SatNOGS rotator v3.1- rotary encoders?

Hello,
I want build myself my first satNOGS rotator, but I came up with a question that I can not figure out.
I am planning on using NEMA 17 stepper motors. Do I still have to use rotary encoders? Or are these optional for the stepper motor version?
Thanks in advance!

Hi crosswalkersam,
The rotary encoders are optional when using the stepper motor version.
The endstop switches do a very good job alone.
You will have lots more questions, don’t hesitate to ask.
Regards
Steve VK4SMC

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Thank you, in that case I will skip them.
I actually have another question: How do I prevent the lower mast from “slipping” through the bottom construction? As far as I understand it, the whole weight of the rotator is on the gears and 4 set screws, is that right?

Hi,
The rotator is supported by 4 set screws on the shaft collar(shaft gear), plus 4 screws in the encoder gear, which you need to include even if not using encoder.
This, with a very snug fit through the bearings, supports the rotator.
Hope that makes sense.
Steve

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I might add some threadlock to secure the shaft to the ball bearing.
Just for some extra riggidity.I have two more questions:

  1. Is the rotator suitable for a permanent installation? I am a bit concerned that some 3D printed parts might deform if it sits in the sun for too long.
  2. How many Amps should the PSU have? I have two options: 15V@4A or 12V@17A.

Sam

Hi Sam,
I’ve just remembered that on the shaft I drilled into (not through) the aluminum just enough so the setscrews had a bit of grip. I did this after a few months when I noticed it was a bit too loose.
As for
1.
I have my rotator enclosed in a aluminum box made from very thin (1mm?) sheet,
Purchased from hardware store.
This stuff is very easy to bend and cut, but robust enough to stop the elements.
It also helps stop RFI from the stepper motors interfering with the RTL-SDR or the RPi’s wifi, which are both in separate plastic enclosures.
It’s all been outside for WELL over a year with zero plastic problems.
2.
Just had a look a current draw with a reading from my solar regulator’s load (Rotator) -
0.5A when steppers moving and 0.2A when idle at 12V (I would only take this as rough guide)
My setup is 2 x 100 AH 12V SLA deep cycle Batteries in parallel.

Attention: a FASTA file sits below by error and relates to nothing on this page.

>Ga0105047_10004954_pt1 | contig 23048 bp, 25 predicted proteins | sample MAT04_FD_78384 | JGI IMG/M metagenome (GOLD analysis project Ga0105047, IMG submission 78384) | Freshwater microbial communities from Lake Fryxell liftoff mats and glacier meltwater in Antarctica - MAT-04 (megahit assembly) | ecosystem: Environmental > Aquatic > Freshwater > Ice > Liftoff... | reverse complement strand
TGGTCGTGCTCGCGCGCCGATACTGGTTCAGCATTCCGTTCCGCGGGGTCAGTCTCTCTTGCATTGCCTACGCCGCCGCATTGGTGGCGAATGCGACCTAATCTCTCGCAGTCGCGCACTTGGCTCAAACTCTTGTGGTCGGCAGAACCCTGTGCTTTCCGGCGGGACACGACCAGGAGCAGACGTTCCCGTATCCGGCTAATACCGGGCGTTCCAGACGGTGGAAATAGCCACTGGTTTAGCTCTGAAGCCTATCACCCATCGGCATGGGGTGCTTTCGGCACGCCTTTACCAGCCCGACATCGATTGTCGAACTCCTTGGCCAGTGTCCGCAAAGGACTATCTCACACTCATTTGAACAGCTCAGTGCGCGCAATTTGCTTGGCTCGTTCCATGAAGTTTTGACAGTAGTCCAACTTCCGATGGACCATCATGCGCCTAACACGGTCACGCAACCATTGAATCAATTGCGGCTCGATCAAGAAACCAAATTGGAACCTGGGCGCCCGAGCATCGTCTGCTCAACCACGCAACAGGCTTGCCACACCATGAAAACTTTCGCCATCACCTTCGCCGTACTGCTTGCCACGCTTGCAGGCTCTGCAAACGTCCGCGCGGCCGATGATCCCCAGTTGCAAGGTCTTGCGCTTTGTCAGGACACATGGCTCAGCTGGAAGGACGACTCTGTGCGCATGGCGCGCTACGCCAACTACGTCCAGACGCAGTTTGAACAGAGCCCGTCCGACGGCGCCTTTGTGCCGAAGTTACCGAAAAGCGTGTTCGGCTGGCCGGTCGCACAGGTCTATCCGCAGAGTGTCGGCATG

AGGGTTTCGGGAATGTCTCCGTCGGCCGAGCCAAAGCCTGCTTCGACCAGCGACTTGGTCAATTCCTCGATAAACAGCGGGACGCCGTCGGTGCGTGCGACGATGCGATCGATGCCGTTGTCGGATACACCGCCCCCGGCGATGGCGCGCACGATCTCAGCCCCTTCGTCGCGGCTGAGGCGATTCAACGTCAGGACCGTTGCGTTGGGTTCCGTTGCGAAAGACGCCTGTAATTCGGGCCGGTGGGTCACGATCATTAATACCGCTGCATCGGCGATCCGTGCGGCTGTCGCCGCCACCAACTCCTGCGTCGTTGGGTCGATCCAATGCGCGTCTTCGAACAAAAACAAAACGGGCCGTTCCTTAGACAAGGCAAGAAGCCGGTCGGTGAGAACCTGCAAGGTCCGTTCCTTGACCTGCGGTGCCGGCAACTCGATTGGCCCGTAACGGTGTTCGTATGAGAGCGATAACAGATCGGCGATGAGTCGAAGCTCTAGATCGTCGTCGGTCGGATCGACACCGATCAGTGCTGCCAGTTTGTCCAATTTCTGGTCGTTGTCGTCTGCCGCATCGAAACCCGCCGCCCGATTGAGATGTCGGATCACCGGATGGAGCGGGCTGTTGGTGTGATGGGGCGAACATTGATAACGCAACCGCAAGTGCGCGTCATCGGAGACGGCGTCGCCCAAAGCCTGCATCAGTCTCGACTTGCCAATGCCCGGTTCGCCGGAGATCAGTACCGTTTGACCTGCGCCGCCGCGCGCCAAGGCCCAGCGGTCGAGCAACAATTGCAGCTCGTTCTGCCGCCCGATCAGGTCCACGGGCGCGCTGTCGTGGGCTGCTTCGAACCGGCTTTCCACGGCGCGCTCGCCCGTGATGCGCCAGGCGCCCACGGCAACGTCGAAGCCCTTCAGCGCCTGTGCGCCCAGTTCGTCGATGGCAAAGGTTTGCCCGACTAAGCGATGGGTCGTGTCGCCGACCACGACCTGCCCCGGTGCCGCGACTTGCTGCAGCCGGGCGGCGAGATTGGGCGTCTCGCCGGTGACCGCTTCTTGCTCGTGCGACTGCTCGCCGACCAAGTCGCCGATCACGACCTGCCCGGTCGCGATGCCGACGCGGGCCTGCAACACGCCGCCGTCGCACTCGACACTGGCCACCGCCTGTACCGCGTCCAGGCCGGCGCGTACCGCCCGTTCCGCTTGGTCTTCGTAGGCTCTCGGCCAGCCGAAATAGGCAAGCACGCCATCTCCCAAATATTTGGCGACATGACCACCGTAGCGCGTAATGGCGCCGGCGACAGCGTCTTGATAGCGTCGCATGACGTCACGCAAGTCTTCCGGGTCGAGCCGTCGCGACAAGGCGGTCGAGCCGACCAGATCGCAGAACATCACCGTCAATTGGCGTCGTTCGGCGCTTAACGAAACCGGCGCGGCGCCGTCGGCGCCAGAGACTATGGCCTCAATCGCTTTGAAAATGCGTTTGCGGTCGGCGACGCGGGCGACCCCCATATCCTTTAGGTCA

This is charged by two 160W solar panels through a proper MPPT solar regulator.
May seem like overkill but we often get days of rain/overcast conditions in a row and since installed hasn’t needed a top up charge for over 6 months.
Both of your power supplies will be able to to handle the load of the rotator.
I would choose the one with less RFI, VHF is the worst for me.
Also if you are using the Satnogs Rotator Controller remember you will need to change a few components to cater for the lower voltages.
This is getting too long winded now, I hope it all makes sense.
Regards
Steve

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Hello Steve,

thanks for the help, I appreciate it.
I used PETG instead of ABS, but I dont think thats a problem. I just finished all the 3D printed parts.
The 2020 should arrive next weekend, and then I will build it.
I used the Arduino Uno + CNC shield option which supports 12-36V. The Arduino is powered through the USB, so higher voltages should be fine I guess.

I was planning on using it for HRPT with a 2.4GHz Grid antenna. I reckon it should be possible if I use a counterweight? But I am a bit concerned how it will behave during e.g. a storm. Do you think it will hold up?

Sam

Hi Sam,
Counterweights are a must with any antenna on this rotator.
Storms, Mine have been through several, rotator generally fine.
As for my homebrew antenna not so fine.
Can’t stop nature.
Good luck with the build.
Keep us updated.
Steve

Hi Steve,

I just completed the assembly. However, the motors do not work.
They go forward 1/4 rotation, backward 1/4 rotation and then just stop and apply holding torque.
If I use a different motor (same model, just nothing mounted to it) it works fine.
I am guessing the motors do nat have enough torque, but usually that would result in lost steps and not a backwards rotation. Or am I mistaken?
Any ideas?

Sam

EDIT: Turns out I am just very stupid. I put the End-Stop wires into the same CAT-7 Wires as the Motorwires. So as soon as the motors start, the motor-current induces a voltage into the End-Stop wires which makes the arduino think the end-stop is reached. I will add some pull-down resistors to fix this.

Hi Sam,
Glad you discovered the cause.
Never would have discovered that for a long time.
My first guess was going to be stepper motor drivers not set correctly.
You’re almost there.
Steve

Okay, its homing correctly now. But it does not have any torque, so I cant actually attach anything to it without the motors stalling.
I set the drivers to 1.7A (since I use 1.7A Motors), but I could increase it to 2A if necessary.
Any tipps on how to reduce the worm gear friction? I turned it with a drill for ca. 5 Minutes at full speed, but its still not as freely moving as I would like it to be.

Sam

EDIT: And again, I found the error myself. My A4988 do not have the standard 0.05 Ohm current resistor, but 0.1 Ohm resistors. So when I thought that I set it to 1.7A, it really was delivering 0.85A only. Now she’s rolling :). I’ll report back once it is set up on the roof.

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Hi Sam,
Great news.
Before you install on roof, I would setup with easy access for a few passes to test first.
Well done.
Steve

Jup. I have a pretty flat roof, so I can access the rotor whenever i need to.
The drivers get fairly warm (ca. 80°C), can I lower the temperture by bumping up the VMOT voltage?

Sam